Wednesday, January 24, 2007

The Grand Conservatory Project: space heating from the sun




Completed clawdd (Welsh word meaning earth-cored) wall end in the garden and the start of the excavation
Completed wall end in the garden and the start of the excavation

Construction - mostly destruction at this stage - is underway. I've been nipping out for a few hours most days when the gales and heavy rain stop to remove a rockery and completely rebuild a clawdd wall. This is to make space for The Conservatory which, we hope, will result in a much warmer house, partly because of its insulating properties on the solid stone wall of the exposed front of the house and partly because I intend to duct heat captured inside the conservatory into the usually-cold inside of this traditional farmhouse. I hope the walls will act as a heat store. That's the idea anyway. Any ideas for simple control devices and fans welcome! (Please add a Comment.)

Now that the rockery and wall are 'rearranged', there's a lot of heavy work ahead shifting barrowloads of soil and rocks. I've tried to arrange things so that I don't have to move stuff twice. So the biggest boulders - some of which I could only just manage to slide or roll - will form the basis of a new rockery in the middle of the garden, burying the existing ugly concrete path which with dozens of barrowloads of soil. So most of the excavated materials aren't 'waste'; they're useful in a new and more attractive context: a rockery in the middle of a single lawn no longer bisected by the ugly path to the gate which was never used anyway.


The indespensible water level, one end attached to the building, the other being free to check excavation depth
The indespensible water level, one end attached to the building, the other being free to check excavation depth


Now that I have the detailed drawings of this conservatory from its manufacturer, Val and I set up a datum level which is based on the distance between the base of the upstairs windowsill and the top of the conservatory 'wall plate': the highest timber of the frame which is bolted to the building. I have to leave space below the sill for flashing to go in or it will leak. That done, we checked with a water level that both sills were the same height (they weren't) and measured down to a point which is 1 metre above the finished floor level, marking this with a line. I then attached one end of water level to the wall. This means I can attach the other end of the level to a measuring post whose length below the level is at precisely the depth below the finished floor level that I need to excavate. That is 1.2 metres for the path which I will make along the front of the new structure, allowing for a dampproof course to be made at floor level in the dwarf wall which I will build to support the conservatory frame and glass. The glazing, by the way, will be low-e glass, double glazed, with a U value of about 1.3. Pretty good.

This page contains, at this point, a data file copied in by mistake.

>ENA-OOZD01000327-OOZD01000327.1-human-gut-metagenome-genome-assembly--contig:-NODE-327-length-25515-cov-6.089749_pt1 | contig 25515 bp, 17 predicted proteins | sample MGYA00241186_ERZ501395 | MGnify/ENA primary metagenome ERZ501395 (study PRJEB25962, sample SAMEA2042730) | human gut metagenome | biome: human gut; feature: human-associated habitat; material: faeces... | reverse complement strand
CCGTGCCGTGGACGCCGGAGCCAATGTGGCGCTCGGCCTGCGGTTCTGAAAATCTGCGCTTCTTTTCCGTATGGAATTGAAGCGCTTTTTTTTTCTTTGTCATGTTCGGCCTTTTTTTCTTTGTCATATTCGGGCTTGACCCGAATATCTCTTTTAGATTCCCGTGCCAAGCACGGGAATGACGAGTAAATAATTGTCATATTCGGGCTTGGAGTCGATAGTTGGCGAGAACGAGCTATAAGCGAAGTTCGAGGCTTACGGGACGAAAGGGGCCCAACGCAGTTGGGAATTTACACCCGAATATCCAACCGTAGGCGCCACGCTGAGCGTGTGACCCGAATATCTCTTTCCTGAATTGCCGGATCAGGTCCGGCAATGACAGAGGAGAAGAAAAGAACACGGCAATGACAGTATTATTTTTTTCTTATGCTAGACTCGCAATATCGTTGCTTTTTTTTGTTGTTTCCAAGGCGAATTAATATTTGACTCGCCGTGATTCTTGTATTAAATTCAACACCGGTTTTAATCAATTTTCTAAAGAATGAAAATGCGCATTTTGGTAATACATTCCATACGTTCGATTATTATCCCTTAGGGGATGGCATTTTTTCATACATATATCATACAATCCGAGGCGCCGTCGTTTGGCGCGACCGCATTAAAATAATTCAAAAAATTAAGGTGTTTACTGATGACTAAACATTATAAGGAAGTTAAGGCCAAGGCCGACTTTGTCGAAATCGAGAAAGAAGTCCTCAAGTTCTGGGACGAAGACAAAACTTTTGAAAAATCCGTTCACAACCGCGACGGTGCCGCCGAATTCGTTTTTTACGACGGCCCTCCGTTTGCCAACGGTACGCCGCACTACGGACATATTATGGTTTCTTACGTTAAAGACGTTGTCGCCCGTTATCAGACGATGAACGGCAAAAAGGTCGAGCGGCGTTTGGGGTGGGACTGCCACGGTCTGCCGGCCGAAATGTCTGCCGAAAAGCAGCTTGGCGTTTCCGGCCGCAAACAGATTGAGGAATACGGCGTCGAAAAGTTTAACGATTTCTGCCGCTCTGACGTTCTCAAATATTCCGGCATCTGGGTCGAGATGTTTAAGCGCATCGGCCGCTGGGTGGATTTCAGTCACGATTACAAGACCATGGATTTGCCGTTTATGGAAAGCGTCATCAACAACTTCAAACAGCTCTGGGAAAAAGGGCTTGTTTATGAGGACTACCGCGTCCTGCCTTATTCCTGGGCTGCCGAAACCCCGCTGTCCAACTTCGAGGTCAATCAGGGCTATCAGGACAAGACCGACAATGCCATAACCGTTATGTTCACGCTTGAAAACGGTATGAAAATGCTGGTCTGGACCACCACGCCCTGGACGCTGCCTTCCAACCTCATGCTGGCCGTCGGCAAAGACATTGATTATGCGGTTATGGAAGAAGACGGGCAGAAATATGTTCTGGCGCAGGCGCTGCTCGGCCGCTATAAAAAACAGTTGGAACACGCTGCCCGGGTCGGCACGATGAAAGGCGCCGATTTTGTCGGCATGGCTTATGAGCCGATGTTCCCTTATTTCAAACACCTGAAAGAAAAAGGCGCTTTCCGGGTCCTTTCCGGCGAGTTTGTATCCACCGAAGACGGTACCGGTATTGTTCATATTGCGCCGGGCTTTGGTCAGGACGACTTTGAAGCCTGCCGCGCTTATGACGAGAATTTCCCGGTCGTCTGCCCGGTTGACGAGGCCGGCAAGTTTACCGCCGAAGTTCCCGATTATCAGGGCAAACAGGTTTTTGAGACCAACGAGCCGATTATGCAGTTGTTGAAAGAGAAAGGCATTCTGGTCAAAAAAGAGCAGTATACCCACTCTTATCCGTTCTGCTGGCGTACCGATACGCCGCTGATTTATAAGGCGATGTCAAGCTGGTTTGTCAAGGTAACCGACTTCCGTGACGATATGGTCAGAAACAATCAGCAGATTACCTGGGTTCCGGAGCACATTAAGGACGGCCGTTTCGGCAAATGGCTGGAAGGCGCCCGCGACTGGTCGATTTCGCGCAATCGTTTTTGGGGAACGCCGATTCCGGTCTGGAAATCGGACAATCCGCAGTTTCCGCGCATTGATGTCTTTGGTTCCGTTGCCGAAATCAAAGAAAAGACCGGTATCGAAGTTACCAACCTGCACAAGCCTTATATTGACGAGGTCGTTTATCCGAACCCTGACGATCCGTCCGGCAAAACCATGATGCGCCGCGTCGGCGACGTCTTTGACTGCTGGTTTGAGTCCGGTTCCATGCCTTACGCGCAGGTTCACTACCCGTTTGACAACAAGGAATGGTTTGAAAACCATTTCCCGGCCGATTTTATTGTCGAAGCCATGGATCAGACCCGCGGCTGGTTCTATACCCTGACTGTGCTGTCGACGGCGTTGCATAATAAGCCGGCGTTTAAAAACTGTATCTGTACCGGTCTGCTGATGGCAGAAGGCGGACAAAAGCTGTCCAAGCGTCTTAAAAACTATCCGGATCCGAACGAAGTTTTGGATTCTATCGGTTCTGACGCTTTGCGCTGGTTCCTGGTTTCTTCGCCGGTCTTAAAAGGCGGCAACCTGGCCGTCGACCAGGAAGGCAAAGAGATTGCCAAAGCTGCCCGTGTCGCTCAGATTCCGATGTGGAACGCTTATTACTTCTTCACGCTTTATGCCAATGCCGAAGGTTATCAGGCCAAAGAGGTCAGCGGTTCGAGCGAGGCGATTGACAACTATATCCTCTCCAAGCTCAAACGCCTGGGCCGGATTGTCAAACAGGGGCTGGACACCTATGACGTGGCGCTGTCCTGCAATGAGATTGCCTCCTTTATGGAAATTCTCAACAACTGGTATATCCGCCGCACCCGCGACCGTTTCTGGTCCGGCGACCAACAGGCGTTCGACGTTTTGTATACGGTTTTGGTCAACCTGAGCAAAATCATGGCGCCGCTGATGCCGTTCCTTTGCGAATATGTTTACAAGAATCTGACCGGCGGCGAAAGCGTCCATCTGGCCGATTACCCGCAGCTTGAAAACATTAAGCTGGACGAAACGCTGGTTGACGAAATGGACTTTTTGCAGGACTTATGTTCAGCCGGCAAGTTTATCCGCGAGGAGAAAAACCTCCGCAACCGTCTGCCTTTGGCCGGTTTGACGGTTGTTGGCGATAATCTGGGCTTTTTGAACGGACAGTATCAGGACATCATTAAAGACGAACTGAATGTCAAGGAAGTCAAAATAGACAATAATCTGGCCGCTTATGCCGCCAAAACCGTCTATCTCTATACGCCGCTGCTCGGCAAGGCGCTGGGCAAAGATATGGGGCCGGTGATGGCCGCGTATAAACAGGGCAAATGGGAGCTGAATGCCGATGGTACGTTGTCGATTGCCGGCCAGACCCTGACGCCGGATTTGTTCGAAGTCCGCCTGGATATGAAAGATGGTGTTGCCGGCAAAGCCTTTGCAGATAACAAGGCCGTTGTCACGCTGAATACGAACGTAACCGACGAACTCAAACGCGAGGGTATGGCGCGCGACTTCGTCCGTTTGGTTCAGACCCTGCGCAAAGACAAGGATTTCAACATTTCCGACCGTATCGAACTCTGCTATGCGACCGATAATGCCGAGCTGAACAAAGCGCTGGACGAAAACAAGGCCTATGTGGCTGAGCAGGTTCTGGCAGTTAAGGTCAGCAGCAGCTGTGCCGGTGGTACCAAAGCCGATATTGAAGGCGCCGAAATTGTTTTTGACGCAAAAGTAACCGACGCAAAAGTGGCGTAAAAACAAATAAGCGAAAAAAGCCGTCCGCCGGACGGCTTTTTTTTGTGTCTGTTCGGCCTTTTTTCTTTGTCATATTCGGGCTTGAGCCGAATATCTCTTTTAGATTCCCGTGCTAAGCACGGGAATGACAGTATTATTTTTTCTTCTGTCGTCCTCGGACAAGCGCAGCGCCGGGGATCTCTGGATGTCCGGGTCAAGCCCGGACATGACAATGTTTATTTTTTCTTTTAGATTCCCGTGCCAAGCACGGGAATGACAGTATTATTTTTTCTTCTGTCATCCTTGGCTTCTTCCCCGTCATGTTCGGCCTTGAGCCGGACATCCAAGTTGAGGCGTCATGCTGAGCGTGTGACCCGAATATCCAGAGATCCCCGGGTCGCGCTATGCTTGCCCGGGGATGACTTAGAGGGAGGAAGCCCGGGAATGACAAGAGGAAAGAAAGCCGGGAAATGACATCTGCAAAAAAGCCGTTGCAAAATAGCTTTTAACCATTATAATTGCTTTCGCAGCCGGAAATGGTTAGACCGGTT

Excavating is the way it's going to be for a few more days if the long-awaited colder, drier weather persists. Then the fun starts! I have to break up the existing concrete 'patio' where the conservatory structure is to be built. This is a hodge-podge of patches of different concrete and different levels and so, unfortunately, has to go. Will I do the breaking by hand (sledge hammer) or hire a hydraulic breaker? I think the latter! But do watch this space...

1 comment:

Derek said...

Sounds like a pretty good plan - provided you get enough sun on your stones.

Could you put up a map of the Grand Conservatory Project?
Can't quite see what you're doing.

I recall that Amory Lovins has a place some 7,000ft up in the Rockies which draws 100w of power in the winter and produces more than that in the summer. He also makes use of mass (rocks) to even-out the heat of the day/night. Being double (or triple)-glazed probably helps too!

Apparently it's sufficiently warm for him to grow tomatoes! :-)